Just because you’re the boss doesn’t mean it’s ok to be bossy.

Leaders from a survey panel of 201 leaders from the United States shared their experiences with the word bossy in the workplace and what it’s like to have a bossy coworker.

Being bossy was seen as showing a lack of interpersonal leadership skills, including:

  • Being directive and controlling
  • Ignoring others’ perspectives
  • Being rude and pushy
  • Micromanaging
  • Focused on power
  • Being aggressive

Bossy coworkers were seen as:

  • Unlikeable
  • Unpopular
  • Unlikely to be successful
  • At risk for career derailment

6 Key Indicators of Bossiness

What does it really mean to be a bossy leader?

In our research, leaders were asked to define the word bossy in their own words. We found substantial agreement among the 201 leaders about what the word “bossy” means, and very few thought the word was positive.

Overall, 6 key indicators of bossiness emerged in the definitions:

We also found that bossiness is a common issue in the workplace:

  • 25% of the leaders surveyed said they’ve been called bossy at work.
  • 92% of the leaders surveyed said they’ve worked with someone bossy.

What to Do About Bossiness

Our findings shed light on what it means to be bossy and suggest that bossiness can hinder promotion and success. Based on our research, we have 2 conclusions for leaders:

  1. Being bossy is not the same as being the boss. Bossy is a lack of interpersonal leadership skills, including being overly directive and controlling, ignoring others’ perspectives, being rude and pushy, micromanaging, focused on power, and being aggressive.
  2. Being bossy can hurt your career. Regardless of gender or status, if you are being bossy, it is probably harming your career. Bossy coworkers are seen as unlikeable, unpopular, and unsuccessful, have derailment risks, and are rated as less promotable by their bosses.

Considering that 1 out of 4 people have been called bossy and nearly everyone has worked with someone they would consider bossy, chances are that bossiness is an issue in your workplace as well.

Strategies for addressing bossiness—both how to be less bossy in the workplace, and how to deal with bossy coworkers—are discussed in this paper.

Download the full paper for more tips, advice, and information on how to be the boss without being bossy.

Additional Contributing Author:

Julia Fernando, BSc, is an intern in Research, Innovation and Product Development at CCL. Recently graduating from an undergraduate degree in psychology from the University of Surrey, UK, Julia is embarking on a career in research in the hopes of entering onto a postdoctoral program in the near future. She has a background in clinical psychology, having worked at Great Ormond Street Hospital for children in London as an assistant psychologist in neurodisability. Julia’s research interests primarily focus on the study of workplace diversity and inclusion, particularly in women or employees with developmental or intellectual disabilities. Julia has received a number of grants and awards from the British Psychological Society for her research and has presented at several conferences both in the United Kingdom and United States.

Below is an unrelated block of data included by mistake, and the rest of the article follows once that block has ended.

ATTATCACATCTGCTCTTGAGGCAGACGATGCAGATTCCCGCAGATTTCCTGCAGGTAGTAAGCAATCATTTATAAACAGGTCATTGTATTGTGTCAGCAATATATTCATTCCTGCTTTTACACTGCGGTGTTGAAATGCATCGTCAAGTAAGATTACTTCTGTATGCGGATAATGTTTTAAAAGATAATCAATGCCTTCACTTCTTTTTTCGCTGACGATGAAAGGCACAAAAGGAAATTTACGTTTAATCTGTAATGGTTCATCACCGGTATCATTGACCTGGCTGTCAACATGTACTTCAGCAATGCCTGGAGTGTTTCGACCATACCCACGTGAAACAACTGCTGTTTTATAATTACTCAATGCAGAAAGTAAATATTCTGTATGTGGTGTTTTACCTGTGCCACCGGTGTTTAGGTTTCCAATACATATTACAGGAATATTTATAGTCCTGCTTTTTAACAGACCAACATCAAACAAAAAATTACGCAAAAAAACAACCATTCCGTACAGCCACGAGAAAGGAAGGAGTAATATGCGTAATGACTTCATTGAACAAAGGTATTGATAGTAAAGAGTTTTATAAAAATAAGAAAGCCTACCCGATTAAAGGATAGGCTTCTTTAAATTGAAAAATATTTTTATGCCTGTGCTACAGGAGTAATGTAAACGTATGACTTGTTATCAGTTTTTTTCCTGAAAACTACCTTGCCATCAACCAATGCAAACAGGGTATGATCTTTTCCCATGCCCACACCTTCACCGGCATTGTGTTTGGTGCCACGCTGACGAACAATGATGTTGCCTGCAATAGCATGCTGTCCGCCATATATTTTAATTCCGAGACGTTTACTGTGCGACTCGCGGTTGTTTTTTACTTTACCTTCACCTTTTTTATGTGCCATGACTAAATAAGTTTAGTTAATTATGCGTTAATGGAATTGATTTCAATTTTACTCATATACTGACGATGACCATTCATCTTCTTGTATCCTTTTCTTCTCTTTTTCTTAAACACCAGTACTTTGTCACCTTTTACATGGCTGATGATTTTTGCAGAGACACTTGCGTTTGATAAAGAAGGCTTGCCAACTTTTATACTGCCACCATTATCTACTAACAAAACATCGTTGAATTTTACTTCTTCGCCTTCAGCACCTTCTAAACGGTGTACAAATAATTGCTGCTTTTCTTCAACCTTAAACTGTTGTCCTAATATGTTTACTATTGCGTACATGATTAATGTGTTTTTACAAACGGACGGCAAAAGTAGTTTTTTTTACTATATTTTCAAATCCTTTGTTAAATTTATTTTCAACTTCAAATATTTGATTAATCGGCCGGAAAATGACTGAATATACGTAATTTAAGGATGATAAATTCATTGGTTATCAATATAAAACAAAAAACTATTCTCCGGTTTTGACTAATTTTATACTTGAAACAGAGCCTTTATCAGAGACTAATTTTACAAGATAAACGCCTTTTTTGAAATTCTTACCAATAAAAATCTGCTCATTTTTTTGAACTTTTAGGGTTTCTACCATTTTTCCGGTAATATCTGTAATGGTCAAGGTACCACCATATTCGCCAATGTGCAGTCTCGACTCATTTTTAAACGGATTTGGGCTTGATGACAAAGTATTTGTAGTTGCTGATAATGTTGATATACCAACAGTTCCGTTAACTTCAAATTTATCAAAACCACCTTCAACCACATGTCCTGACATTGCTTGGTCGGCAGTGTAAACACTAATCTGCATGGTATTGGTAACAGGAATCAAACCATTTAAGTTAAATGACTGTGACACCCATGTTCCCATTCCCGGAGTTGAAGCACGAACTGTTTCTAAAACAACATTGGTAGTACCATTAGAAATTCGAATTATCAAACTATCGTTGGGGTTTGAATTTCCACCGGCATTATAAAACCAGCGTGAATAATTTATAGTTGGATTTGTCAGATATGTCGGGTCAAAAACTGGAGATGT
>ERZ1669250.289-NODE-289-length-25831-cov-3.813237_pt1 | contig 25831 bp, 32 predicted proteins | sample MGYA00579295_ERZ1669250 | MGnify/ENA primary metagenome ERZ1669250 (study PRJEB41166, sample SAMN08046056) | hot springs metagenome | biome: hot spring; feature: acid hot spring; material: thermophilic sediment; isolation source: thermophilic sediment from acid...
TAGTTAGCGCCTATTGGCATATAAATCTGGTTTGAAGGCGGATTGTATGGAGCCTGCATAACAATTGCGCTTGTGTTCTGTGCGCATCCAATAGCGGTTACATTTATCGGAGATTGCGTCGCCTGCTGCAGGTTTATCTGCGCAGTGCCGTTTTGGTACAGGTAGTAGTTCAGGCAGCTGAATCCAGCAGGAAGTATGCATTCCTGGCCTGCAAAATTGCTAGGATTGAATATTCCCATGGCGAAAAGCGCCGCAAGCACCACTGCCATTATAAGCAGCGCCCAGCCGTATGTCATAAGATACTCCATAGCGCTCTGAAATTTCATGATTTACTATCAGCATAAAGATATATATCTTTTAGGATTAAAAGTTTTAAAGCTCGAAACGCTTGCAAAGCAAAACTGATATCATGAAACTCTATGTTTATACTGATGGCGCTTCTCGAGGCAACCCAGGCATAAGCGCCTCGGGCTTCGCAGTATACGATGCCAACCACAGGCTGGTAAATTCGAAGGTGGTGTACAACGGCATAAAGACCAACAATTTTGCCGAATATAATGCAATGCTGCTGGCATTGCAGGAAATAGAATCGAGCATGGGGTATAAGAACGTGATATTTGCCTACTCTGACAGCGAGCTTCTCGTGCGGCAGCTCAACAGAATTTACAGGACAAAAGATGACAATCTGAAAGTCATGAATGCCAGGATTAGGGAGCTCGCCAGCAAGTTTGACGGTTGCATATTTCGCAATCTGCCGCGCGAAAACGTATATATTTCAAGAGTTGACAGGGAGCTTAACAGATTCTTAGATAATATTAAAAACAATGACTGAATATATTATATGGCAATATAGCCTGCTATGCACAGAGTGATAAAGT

Christine Crumbacher did her post-doctoral work serving as an evaluator for CCL’s Leadership Beyond Boundaries Program, with a concentration in early leadership development projects such as Ravenscroft School and the Golden LEAF Foundation. She contributed as a design and survey developer as well as champion for youth leadership development. Prior to CCL, Christine worked in the statistics lab housed in the Gladys W. and David H. Patton College of Education at Ohio University. Before completing her PhD, Christine was a high school special education teacher and department chair. She taught inclusion math and science and was a lead teacher for Digital Academy, an online school for students who were expelled, suspended, or home-schooled. She holds a bachelor of science in psychology with a minor in business management and a master’s degree in special education from Wright State University. She completed her PhD in Educational Research and Evaluation at Ohio University, where her dissertation analyzed behaviorally-based interventions and their effectiveness using newer quantitative applications.

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